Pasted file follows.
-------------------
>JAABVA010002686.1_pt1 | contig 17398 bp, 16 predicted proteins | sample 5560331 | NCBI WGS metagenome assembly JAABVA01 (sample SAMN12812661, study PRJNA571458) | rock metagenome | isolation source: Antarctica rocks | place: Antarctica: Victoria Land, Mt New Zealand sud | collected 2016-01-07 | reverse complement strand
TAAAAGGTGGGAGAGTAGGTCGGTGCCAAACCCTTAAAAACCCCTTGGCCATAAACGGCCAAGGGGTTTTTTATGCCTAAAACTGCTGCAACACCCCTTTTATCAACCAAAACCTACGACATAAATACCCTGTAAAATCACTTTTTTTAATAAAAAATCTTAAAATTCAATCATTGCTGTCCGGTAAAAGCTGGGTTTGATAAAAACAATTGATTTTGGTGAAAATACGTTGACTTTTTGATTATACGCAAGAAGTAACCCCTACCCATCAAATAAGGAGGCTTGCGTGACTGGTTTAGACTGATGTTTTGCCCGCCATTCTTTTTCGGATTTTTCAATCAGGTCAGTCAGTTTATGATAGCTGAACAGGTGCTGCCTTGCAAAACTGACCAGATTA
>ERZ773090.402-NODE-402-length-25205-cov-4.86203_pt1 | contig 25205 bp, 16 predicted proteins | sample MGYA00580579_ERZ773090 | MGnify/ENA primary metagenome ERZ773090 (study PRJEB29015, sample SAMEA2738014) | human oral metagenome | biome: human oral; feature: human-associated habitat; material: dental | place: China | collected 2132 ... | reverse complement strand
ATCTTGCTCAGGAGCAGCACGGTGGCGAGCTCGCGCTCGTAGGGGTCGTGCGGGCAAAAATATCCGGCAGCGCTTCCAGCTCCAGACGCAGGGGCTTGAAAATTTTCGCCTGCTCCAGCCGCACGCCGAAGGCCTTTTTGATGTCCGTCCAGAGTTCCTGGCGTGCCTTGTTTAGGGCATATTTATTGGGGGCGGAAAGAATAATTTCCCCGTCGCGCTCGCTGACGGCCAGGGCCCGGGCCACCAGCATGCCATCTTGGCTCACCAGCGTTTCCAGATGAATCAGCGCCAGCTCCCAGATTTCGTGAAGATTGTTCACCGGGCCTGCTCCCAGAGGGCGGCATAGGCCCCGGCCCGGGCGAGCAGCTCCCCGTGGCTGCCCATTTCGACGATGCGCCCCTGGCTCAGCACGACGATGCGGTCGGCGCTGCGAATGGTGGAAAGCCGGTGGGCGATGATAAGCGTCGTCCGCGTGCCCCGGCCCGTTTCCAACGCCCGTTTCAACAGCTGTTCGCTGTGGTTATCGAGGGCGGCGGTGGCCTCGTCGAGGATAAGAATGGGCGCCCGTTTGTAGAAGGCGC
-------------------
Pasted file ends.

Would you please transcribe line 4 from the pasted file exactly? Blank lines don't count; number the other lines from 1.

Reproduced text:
ATCTTGCTCAGGAGCAGCACGGTGGCGAGCTCGCGCTCGTAGGGGTCGTGCGGGCAAAAATATCCGGCAGCGCTTCCAGCTCCAGACGCAGGGGCTTGAAAATTTTCGCCTGCTCCAGCCGCACGCCGAAGGCCTTTTTGATGTCCGTCCAGAGTTCCTGGCGTGCCTTGTTTAGGGCATATTTATTGGGGGCGGAAAGAATAATTTCCCCGTCGCGCTCGCTGACGGCCAGGGCCCGGGCCACCAGCATGCCATCTTGGCTCACCAGCGTTTCCAGATGAATCAGCGCCAGCTCCCAGATTTCGTGAAGATTGTTCACCGGGCCTGCTCCCAGAGGGCGGCATAGGCCCCGGCCCGGGCGAGCAGCTCCCCGTGGCTGCCCATTTCGACGATGCGCCCCTGGCTCAGCACGACGATGCGGTCGGCGCTGCGAATGGTGGAAAGCCGGTGGGCGATGATAAGCGTCGTCCGCGTGCCCCGGCCCGTTTCCAACGCCCGTTTCAACAGCTGTTCGCTGTGGTTATCGAGGGCGGCGGTGGCCTCGTCGAGGATAAGAATGGGCGCCCGTTTGTAGAAGGCGC